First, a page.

Reevaluate the use of terms

Professor Tan Sri Dato' Dzulkifli Abdul Razak
Learning Curve: Perspective
New Sunday Times - 4-1-2015

A decade  ago, the US News & World Report (April 25, 2005) revealed an American strategy of "influencing what happens within Islam" and that "US officials are taking pages from the Cold War playbook of divide and conquer".

I learnt this at the recent Roundtable Discussion on Global Challenges and Muslim Unity organised by the Universal Justice Network at The International Institute of Islamic Thought and Civilisation, a research and post graduate institution of the International Islamic University Malaysia.

Today, 10 years later, what we witness in many Muslims countries worldwide is the outcome of a policy of "divide and conquer".

From Iraq to Afghanistan, Egypt to Pakistan, Syria to Somalia and elsewhere in Africa, the divisiveness created is no longer unmistaken, leading to a bloody killing field of unimaginable proportion. Some of these countries are already "conquered" and others are waiting to be conquered once the killing is over.

In 2007, RAND Corporation published the report Building Moderation Muslim Network advocating key findings including an effort "to promote the flow of moderate ideas to the Middle East from Muslim communities in Europe, Turkey, Southeast Asia and other open societies" and that the US government "should make an explicit decision to help build moderate Muslim networks and link these efforts to overall US strategy and programmes (of divide and conquer)".

Interestingly, it recommended "targeting five groups as potential building blocks for networks: liberal and secular Muslim academics and intellectuals; young, moderate religious scholars; community activists; women's groups engaged in gender equality campaigns; and moderate journalists and writers.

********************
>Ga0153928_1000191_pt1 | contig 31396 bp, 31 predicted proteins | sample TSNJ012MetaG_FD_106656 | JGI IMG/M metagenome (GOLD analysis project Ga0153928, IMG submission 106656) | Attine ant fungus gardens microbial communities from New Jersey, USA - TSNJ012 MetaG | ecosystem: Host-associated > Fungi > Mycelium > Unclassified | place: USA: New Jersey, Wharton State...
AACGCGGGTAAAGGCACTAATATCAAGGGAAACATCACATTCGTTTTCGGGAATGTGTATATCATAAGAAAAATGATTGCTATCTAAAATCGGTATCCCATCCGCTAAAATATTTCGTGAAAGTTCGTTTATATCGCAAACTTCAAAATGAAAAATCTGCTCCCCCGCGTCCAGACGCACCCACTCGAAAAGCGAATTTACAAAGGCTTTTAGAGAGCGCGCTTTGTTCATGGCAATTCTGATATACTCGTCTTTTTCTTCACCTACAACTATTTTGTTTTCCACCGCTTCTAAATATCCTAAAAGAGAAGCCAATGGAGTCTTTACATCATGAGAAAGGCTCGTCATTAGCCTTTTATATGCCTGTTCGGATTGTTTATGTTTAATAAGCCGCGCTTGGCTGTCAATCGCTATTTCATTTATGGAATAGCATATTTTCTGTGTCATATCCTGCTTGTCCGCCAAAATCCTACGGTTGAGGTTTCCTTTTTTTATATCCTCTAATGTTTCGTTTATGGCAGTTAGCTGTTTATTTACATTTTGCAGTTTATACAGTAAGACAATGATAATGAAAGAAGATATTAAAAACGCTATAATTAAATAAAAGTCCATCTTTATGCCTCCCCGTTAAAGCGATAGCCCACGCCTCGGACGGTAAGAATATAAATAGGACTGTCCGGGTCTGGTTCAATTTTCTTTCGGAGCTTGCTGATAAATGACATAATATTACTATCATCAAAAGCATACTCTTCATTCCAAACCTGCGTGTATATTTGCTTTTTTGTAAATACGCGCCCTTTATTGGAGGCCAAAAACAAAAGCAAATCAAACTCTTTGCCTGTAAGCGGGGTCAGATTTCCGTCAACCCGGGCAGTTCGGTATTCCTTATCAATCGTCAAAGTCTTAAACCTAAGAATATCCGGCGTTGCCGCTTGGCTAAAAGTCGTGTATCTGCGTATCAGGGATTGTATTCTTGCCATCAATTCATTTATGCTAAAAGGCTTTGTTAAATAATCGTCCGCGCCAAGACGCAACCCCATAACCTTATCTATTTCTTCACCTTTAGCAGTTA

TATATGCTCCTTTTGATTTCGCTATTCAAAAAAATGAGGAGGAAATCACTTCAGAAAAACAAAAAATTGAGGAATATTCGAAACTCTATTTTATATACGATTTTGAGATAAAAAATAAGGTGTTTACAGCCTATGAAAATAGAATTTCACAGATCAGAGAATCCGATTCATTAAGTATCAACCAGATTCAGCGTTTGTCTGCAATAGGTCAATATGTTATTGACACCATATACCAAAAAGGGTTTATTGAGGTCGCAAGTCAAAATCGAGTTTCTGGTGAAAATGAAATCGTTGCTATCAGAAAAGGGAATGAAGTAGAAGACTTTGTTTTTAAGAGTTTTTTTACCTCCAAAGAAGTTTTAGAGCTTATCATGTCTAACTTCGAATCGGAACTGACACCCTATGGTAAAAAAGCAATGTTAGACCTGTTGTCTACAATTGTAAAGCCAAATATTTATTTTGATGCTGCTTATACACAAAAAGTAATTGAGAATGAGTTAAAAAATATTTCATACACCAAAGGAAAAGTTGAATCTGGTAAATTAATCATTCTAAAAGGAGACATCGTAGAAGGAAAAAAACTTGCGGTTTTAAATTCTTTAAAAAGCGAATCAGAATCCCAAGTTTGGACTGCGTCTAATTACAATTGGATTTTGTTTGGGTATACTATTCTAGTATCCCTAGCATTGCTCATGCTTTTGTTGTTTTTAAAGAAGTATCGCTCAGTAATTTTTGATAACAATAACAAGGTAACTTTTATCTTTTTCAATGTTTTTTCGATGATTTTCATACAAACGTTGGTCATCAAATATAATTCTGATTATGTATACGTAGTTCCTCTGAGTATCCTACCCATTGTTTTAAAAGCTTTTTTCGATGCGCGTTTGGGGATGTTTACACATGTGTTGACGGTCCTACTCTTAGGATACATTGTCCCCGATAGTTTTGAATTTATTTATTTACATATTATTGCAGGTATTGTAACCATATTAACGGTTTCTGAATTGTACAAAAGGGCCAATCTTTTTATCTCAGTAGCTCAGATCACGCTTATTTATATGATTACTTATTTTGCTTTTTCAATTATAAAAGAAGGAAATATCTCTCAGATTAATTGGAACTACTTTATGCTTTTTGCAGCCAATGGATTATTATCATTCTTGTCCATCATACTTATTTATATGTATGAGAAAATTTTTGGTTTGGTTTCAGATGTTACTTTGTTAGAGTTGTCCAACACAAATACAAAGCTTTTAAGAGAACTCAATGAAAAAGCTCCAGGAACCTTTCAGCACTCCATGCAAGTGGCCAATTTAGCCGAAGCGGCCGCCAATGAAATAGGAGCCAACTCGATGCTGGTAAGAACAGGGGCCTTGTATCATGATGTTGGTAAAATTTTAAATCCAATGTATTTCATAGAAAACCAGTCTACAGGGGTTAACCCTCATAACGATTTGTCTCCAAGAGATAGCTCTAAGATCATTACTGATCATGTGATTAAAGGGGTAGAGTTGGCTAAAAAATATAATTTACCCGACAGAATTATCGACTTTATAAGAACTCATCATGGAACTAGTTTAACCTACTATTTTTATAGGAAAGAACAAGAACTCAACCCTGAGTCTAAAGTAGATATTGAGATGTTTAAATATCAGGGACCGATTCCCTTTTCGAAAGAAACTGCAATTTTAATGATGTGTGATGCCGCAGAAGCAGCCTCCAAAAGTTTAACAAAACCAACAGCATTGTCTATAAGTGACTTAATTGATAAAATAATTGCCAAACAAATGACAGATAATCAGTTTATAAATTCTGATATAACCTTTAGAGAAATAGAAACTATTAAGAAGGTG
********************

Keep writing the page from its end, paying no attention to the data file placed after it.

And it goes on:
Functioning again in a foundation-like role, the US should assist programmes that promote democratic education, particularly those that derive authoritative teachings supportive of democratic and pluralistic values from Islamic texts and traditions, moderate media, gender equality and advocacy for moderate agendas".

"It (the US government) evaluated projects to determine whether they promoted US objectives, provided funding for those that did, and then remained hands-off, allowing the organisations to fulfil their objectives without interference."

All these are again too similar to what is taking place today, read within the context to promote US objectives. And it is in this context too that terms such as "liberal", "secular", "moderate" and "radical" as applied to Muslims and Islam must be understood.

It is a construct that many have begun to accept without much scrutiny, making the situation worse. Similarly for the "Islamists" who are invariably "radical" and capable of intimidating and silencing "moderate and liberal" Muslims, despite being in the "minority".

They are deemed "radical" because they are compliant with the values and norms based on the syariah which means abiding by the moral code and religious ways of a prophetic religion, in this case, Islam.

In other words, the so-called "foundation" aligned with promoting "US objectives" is laced with terms and meanings that have the effects and tendencies to redefine Muslims and at once sow the seeds of sectarian confusion and infighting among them.

This causes the widening of differences in trivial and ancillary matters which, hitherto, have not created any misunderstanding but have been regarded as a "mercy" instead.

Hence, the ensuing violence that we see and experience today can not only make it easy for the "divide and conquer" policy to make inroads but also destabilise the situation until the ultimate end of the desired objectives is achieved.

And those who dare resist will be quickly marginalised and labelled "extremists", "terrorists", "Islamists" or "jihadists".

As we begin the new year, it is therefore appropriate for Muslims and non-Muslims alike to reassess the happenings of the last decade and place all the experiences in the perspective of the wanton "divide and conquer" policy.

It is equally important to reevaluate and reject the use of terms and meanings of words deliberately coined to create the tendency to cause divisions along sectarian lines.

Malaysia, which is suffering from the colonial policy of divide and rule, must not subject itself to yet another imperialistic power. Happy New Year!